The first principle is that every one of us is responsible for resisting temptation. The apostle James puts it this way in his epistle: "Let no one say when he is tempted, "I am tempted by God"; for God cannot be tempted by evil, nor does He Himself tempt anyone. But each one is tempted when he is drawn away by his own desires and enticed. Then, when desire has conceived, it gives birth to sin; and sin, when it is full-grown brings forth death. Do not be deceived, my beloved brethren." James 1:13-16.
The second principle is that Christians are responsible to God for all that they have from Him, whether it be money, as here, or time, possessions, gifts or talents. We are asked to be faithful with all the things which He has bestowed upon us: "… it is required in stewards that one be found faithful … until the Lord comes, who will both bring to light the hidden things of darkness and reveal the counsels of the hearts. Then each one's praise will come from God." 1 Corinthians 4:2-5.
We should also notice that Peter identifies the source of the sin which was in the hearts of this married couple: "…Satan filled your heart to lie to the Holy Spirit…" Acts 5:3. Satan continually opposes the work of God. As a roaring lion he had failed to prevent the testimony to Christ in chapter 4. His efforts through the prohibitions of the Sanhedrin court had the opposite effect. The apostles declared that they would obey God not man, and the Holy Spirit enabled them to speak the word of God with boldness. He tries once more, but again fails, when he now attempts to corrupt the testimony from within. We need to be aware of his craft: "But I fear, lest somehow, as the serpent deceived Eve by his craftiness, so your minds may be corrupted from the simplicity that is in Christ." 2 Corinthians 11:3.
As our talk draws to a close, the challenge for us is, as always, to apply these Bible principles now, in the twenty first century church! Just like in a natural family, in the Christian family there will always be the need for care and control. In some ways that need is even greater than ever-remember what the Lord said to the church in Laodicea: "As many as I love, I rebuke and chasten. Therefore be zealous and repent." Revelation 3:19.
Many of the Lord's people today face poverty or hardship. It arises either from the circumstances of their lives, such as in war-torn or third-world countries, or where there is drought and famine. Sometimes it is because they face opposition and persecution for their faith in Christ. Others are "poor" as a result of forsaking all for His Name's sake. Let me encourage you this morning to continue your efforts to share what you possess with other believers. I am sure that you will experience great joy by giving and receiving practical fellowship. "And let us not grow weary while doing good, for in due season we shall reap if we do not lose heart. Therefore, as we have opportunity, let us do good to all, especially to those who are of the household of faith." Galatians 6:9-10.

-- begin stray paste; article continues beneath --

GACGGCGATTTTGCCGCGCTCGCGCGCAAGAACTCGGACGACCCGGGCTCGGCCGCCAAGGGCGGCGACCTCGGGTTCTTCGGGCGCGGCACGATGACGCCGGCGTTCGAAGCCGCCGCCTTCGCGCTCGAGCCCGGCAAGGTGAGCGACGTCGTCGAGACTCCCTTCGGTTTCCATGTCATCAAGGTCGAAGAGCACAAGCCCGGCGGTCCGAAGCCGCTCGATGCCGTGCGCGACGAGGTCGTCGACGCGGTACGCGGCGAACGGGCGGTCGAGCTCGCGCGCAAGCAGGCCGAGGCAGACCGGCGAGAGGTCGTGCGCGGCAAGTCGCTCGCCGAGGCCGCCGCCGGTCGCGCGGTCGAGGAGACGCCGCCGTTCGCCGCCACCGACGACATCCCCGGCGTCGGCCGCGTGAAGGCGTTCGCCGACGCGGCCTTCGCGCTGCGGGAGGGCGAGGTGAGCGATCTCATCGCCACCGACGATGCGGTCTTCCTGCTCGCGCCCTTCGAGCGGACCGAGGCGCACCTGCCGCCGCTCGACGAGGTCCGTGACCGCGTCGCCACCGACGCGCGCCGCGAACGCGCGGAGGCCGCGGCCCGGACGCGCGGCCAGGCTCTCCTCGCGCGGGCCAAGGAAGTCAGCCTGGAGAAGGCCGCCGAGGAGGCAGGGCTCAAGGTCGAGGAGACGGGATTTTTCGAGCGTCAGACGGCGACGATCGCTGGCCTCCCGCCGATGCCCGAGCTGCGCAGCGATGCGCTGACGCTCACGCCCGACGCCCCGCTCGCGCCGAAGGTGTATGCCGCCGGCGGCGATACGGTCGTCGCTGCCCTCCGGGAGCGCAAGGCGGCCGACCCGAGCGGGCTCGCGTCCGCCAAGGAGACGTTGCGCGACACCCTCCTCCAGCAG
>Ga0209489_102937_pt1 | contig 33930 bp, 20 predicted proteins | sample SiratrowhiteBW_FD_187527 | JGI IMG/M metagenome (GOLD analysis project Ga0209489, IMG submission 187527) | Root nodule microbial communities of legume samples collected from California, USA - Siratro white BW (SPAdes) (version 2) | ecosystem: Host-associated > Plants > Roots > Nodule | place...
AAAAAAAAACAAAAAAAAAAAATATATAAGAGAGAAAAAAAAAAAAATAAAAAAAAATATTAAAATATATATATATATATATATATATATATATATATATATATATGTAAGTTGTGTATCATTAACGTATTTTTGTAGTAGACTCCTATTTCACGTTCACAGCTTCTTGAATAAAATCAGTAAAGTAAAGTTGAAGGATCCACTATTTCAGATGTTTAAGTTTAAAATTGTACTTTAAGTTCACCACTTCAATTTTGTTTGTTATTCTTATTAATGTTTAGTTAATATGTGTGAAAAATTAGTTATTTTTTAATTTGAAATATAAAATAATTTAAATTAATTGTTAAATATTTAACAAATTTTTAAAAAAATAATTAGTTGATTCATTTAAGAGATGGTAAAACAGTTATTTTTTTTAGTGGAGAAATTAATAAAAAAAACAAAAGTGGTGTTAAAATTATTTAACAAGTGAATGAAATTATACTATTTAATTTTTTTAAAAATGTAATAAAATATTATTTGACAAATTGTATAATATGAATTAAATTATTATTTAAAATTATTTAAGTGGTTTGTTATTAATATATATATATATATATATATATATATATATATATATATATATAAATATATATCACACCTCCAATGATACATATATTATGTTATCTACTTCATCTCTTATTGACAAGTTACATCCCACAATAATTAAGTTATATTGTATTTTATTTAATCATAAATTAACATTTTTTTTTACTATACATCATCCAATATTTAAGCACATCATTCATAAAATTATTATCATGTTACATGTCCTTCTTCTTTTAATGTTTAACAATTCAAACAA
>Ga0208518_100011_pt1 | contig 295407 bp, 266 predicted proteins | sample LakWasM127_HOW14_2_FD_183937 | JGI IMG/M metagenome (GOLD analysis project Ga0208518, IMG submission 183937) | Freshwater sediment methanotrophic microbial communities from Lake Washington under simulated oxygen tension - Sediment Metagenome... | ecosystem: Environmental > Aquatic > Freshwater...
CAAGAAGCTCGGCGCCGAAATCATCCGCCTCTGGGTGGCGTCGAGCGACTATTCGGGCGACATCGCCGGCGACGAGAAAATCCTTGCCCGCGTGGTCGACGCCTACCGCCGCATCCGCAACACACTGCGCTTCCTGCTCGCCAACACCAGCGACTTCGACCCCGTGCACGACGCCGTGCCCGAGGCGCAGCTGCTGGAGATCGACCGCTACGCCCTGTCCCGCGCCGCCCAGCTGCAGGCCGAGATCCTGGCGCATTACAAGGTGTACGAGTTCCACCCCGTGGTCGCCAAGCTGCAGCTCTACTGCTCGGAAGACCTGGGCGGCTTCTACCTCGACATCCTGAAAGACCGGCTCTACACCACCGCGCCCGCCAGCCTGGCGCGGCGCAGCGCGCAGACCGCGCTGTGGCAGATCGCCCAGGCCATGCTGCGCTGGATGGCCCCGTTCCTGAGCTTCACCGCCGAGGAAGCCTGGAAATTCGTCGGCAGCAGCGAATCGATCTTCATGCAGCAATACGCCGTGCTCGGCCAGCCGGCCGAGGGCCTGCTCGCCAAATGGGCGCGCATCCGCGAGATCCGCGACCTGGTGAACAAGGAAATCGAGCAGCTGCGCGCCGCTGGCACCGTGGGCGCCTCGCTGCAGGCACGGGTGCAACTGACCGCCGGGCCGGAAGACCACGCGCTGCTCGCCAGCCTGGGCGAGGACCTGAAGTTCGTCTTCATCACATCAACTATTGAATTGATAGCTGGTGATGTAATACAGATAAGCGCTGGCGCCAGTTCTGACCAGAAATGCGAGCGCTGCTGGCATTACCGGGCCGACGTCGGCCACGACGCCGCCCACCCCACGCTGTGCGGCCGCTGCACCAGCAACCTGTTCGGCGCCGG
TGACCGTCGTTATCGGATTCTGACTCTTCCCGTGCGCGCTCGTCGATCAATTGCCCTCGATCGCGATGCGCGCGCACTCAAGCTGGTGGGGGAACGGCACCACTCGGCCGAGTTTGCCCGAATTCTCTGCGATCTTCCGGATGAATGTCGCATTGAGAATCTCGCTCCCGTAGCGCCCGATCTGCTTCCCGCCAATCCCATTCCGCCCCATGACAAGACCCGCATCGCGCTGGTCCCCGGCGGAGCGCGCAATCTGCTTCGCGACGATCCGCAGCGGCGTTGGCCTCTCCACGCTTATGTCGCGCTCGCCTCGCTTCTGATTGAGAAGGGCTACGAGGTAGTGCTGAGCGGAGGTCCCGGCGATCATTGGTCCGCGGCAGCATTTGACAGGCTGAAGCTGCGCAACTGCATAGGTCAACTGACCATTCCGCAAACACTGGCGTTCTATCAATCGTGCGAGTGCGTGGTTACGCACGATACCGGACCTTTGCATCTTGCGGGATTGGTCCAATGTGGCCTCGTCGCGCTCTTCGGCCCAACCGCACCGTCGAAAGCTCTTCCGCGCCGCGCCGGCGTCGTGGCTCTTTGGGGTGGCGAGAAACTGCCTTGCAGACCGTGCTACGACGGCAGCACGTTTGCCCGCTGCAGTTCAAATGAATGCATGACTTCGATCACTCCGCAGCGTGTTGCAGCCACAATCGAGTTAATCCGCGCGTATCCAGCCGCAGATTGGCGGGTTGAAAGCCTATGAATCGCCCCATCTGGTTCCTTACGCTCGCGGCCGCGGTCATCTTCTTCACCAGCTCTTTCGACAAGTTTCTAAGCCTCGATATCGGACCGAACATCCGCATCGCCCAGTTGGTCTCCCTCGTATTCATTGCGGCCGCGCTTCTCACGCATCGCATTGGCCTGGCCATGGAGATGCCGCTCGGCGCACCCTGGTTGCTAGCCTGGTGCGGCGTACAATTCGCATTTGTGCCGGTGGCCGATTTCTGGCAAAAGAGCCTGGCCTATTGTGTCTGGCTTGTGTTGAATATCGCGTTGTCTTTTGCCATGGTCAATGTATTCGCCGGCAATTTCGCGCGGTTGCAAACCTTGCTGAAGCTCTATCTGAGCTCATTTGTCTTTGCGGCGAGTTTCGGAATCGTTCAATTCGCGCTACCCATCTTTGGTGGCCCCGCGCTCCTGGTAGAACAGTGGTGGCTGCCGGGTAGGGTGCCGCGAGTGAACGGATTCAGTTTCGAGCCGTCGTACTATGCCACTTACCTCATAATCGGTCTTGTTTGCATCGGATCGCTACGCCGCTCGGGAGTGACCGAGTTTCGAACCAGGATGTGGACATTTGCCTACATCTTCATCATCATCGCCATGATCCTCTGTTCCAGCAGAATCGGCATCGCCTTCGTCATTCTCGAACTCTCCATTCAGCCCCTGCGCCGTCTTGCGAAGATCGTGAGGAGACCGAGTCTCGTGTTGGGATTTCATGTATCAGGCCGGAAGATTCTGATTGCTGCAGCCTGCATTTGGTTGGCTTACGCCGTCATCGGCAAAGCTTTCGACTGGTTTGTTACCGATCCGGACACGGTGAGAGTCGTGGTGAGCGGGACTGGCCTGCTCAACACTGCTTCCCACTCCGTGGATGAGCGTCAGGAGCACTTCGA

In addition, we need to be reminded that evil so easily finds its way into the Christian community. Remember that Satan is always active. We need to be on our guard and to act in those orderly ways we have mentioned from 1 Corinthians. By necessity our study has concentrated on the severe aspects of discipline. However, if we use the illustration of a natural family again, in the normal course of family life these are very rare occurrences. Many other ways are used by parents to discipline their children. So, too, for church fellowships there are many ways advised from Scripture. They range from exhortation and admonition to warning, shunning and public rebuke. These actions, if applied in godly fear and brotherly love, enhance and advance the common life of the fellowship.
God our Father we thank You for the privilege of interacting with fellow believers in the body of Christ in the practical fellowship of caring and sharing, and in discipline. Help us to follow the example of those in the early church, who managed to do this to Your glory. For these things we require the grace of our Lord Jesus Christ, and the love of God, and the communion of the Holy Spirit, to be with us all. Amen.Top of Page